Open Source Documentation

Want to save time and frustration using open source tools? Want to grow your favorite open source project? It all starts with better documentation.

Use open source tools more easily with better documentation

You’ve stumbled across an awesome new open source tool that does exactly what you need. You just have one question… so you go to the documents. But wait – you can’t find the answer to your question anywhere in the documentation! Or maybe documentation doesn’t even exist. But you really wanted to use that tool… you haven’t found another tool that does exactly what you need in such a perfect way… so you either spend hours browsing Stack Overflow for an answer, or give up in frustration.

It doesn’t have to be that way.

With professional-quality documentation, written by experienced technical writers, you should be able to spin up quickly with new open source tools. As a technical writer, I’ll:

  • Look for and fill gaps in documentation;
  • Organize existing documents to make them easier to use;
  • Improve documentation with images, code snippets, and visual design elements to present more comprehensive documents.

No more digging around forums and random web searches to use popular open source tools. Save time, relieve frustration, and get back to coding something cool.

Share your favorite open source projects with confidence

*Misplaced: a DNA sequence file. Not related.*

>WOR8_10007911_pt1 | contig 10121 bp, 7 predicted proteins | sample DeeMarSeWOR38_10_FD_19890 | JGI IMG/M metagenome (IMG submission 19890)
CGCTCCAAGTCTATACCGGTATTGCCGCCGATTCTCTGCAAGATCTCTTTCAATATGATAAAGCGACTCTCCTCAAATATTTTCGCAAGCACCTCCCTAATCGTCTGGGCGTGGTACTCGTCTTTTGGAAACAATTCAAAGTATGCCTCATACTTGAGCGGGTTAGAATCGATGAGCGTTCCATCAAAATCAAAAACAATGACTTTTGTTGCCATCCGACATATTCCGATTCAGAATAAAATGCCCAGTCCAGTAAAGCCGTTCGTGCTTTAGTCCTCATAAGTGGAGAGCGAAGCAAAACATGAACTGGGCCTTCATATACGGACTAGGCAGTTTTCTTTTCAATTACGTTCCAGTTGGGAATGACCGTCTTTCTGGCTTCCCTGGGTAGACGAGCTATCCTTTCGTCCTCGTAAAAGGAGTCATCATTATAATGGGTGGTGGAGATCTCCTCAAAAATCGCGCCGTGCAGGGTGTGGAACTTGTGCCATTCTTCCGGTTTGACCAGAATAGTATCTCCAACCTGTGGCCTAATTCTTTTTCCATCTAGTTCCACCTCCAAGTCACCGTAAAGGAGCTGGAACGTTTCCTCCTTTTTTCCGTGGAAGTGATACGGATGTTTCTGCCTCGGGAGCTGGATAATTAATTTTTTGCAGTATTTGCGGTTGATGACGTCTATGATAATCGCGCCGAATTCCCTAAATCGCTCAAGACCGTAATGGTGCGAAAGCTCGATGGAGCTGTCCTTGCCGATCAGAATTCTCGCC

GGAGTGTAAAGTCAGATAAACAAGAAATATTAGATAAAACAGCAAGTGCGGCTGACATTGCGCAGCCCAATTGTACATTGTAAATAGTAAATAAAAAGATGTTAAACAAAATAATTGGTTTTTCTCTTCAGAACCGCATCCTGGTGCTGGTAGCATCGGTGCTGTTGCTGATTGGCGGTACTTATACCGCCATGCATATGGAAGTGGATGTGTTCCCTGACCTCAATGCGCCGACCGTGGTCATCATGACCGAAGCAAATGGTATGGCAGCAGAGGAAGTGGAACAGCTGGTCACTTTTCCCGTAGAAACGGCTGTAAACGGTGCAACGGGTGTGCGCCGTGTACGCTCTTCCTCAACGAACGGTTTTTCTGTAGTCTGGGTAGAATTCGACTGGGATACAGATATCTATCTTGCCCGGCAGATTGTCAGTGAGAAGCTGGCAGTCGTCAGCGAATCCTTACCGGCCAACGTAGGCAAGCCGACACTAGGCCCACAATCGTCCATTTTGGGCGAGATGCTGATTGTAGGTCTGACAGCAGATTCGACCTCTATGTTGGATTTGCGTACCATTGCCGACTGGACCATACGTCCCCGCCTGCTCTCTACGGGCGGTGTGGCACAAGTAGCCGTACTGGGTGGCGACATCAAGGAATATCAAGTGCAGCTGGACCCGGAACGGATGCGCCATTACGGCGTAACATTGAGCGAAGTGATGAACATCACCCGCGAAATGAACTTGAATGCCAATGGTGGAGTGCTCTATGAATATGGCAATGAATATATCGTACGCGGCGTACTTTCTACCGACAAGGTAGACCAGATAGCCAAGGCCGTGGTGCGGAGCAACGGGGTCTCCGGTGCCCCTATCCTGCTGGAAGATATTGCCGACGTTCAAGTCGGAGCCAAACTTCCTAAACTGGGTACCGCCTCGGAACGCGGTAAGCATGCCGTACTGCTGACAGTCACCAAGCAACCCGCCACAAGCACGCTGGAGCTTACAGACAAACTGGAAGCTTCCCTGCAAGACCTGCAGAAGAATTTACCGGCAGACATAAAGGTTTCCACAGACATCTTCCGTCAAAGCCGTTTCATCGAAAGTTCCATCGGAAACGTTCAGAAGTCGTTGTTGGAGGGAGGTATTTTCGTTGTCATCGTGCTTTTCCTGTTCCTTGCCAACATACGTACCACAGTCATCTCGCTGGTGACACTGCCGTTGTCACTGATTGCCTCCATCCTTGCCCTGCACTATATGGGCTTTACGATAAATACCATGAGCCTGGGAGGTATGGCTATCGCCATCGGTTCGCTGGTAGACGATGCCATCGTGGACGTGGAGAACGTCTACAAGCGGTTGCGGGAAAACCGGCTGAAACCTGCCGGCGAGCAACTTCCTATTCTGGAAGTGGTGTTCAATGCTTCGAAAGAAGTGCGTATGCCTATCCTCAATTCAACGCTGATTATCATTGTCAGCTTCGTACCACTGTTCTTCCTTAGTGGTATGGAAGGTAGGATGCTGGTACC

How often have you Tweeted about an open source project, but with a disclaimer that the documents stink? Or had to give someone a lengthy writeup about a well-known gap in an otherwise stellar tool? Or just didn’t bother to share an open source thing that you really love, because you had to spend two days fighting to get it configured properly, and don’t want to put another developer through that?

When open source projects are well-documented, you can share them with confidence. You don’t have to worry about whether someone will get stuck trying to use it, and then come back to you with a bunch of questions – or complaints about endless frustration.

More importantly, when an open source project is well-documented, it’s easy for new people to dive into the community, evangelize the tool, and contribute new features and code. If you want to grow an open source project, the fastest way to do it is by making it easy for people to use and contribute.

If you love an open source project, give it good docs.

What makes good open source documentation?

Open source documentation should be:

  • Easy to find;
  • Easy to understand;
  • Easy to use.

Mostly, this comes down to identifying gaps in documentation, and organizing documentation effectively. This is where an experienced technical writer can transform a project’s documentation.

Most developers, while great at writing code, haven’t spent the time to develop the skills to document that code. We’ve all seen the open source project with a long list of methods – and that’s it. But as a new user to that open source project, you might be looking for a Getting Started guide, or maybe just an overview of the types of tasks you can do with the tool.

It’s a technical writer’s job to put themselves in the mindset of a user, whether new or advanced, and present information in an order and format that makes sense for that user. Whether it’s installing the tool, using the tool, contributing to the project or documenting cool things people have done with the project – organizing and presenting information about the tool is a different skill set than writing the tool itself.

Open Source Docs Press aims to engage technical writers to improve documentation for popular or requested open source projects.

Check out our projects. Let us know about your favorite projects where you’d like to see better documentation.